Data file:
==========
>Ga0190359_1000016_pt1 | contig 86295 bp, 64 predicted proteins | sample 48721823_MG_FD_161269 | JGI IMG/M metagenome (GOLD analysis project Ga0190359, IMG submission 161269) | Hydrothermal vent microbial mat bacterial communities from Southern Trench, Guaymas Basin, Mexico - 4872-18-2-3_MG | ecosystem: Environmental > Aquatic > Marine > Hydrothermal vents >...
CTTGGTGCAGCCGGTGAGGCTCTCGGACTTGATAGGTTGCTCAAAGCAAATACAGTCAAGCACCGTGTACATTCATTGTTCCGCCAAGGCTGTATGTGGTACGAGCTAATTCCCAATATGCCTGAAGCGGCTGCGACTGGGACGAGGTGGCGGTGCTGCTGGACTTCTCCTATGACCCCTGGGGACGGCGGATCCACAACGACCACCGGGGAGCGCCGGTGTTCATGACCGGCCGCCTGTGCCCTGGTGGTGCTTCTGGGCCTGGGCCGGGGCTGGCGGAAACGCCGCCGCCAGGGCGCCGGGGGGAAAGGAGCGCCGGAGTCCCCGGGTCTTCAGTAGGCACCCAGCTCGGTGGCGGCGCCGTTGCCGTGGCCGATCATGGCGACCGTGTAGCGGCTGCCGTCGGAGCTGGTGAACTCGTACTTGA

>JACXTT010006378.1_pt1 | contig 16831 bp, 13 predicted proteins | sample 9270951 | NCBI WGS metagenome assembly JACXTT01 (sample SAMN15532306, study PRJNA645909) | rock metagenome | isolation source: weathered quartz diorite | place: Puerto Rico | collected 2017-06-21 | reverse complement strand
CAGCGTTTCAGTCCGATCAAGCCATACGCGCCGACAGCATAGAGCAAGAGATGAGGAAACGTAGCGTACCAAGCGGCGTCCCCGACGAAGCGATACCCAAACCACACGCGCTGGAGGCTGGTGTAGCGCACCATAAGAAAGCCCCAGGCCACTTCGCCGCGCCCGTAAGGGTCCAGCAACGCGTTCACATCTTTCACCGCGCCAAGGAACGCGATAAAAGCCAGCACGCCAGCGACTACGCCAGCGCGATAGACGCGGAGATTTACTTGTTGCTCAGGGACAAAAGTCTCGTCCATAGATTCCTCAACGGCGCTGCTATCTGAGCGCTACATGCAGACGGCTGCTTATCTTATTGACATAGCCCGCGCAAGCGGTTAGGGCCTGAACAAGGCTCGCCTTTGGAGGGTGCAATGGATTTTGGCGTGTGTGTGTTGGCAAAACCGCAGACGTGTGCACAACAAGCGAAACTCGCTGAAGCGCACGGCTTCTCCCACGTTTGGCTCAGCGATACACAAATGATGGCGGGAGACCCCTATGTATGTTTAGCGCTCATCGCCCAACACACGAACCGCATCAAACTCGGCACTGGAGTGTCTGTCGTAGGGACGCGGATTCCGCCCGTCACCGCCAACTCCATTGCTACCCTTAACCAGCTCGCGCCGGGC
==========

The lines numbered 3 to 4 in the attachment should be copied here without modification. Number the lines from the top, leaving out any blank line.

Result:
>JACXTT010006378.1_pt1 | contig 16831 bp, 13 predicted proteins | sample 9270951 | NCBI WGS metagenome assembly JACXTT01 (sample SAMN15532306, study PRJNA645909) | rock metagenome | isolation source: weathered quartz diorite | place: Puerto Rico | collected 2017-06-21 | reverse complement strand
CAGCGTTTCAGTCCGATCAAGCCATACGCGCCGACAGCATAGAGCAAGAGATGAGGAAACGTAGCGTACCAAGCGGCGTCCCCGACGAAGCGATACCCAAACCACACGCGCTGGAGGCTGGTGTAGCGCACCATAAGAAAGCCCCAGGCCACTTCGCCGCGCCCGTAAGGGTCCAGCAACGCGTTCACATCTTTCACCGCGCCAAGGAACGCGATAAAAGCCAGCACGCCAGCGACTACGCCAGCGCGATAGACGCGGAGATTTACTTGTTGCTCAGGGACAAAAGTCTCGTCCATAGATTCCTCAACGGCGCTGCTATCTGAGCGCTACATGCAGACGGCTGCTTATCTTATTGACATAGCCCGCGCAAGCGGTTAGGGCCTGAACAAGGCTCGCCTTTGGAGGGTGCAATGGATTTTGGCGTGTGTGTGTTGGCAAAACCGCAGACGTGTGCACAACAAGCGAAACTCGCTGAAGCGCACGGCTTCTCCCACGTTTGGCTCAGCGATACACAAATGATGGCGGGAGACCCCTATGTATGTTTAGCGCTCATCGCCCAACACACGAACCGCATCAAACTCGGCACTGGAGTGTCTGTCGTAGGGACGCGGATTCCGCCCGTCACCGCCAACTCCATTGCTACCCTTAACCAGCTCGCGCCGGGC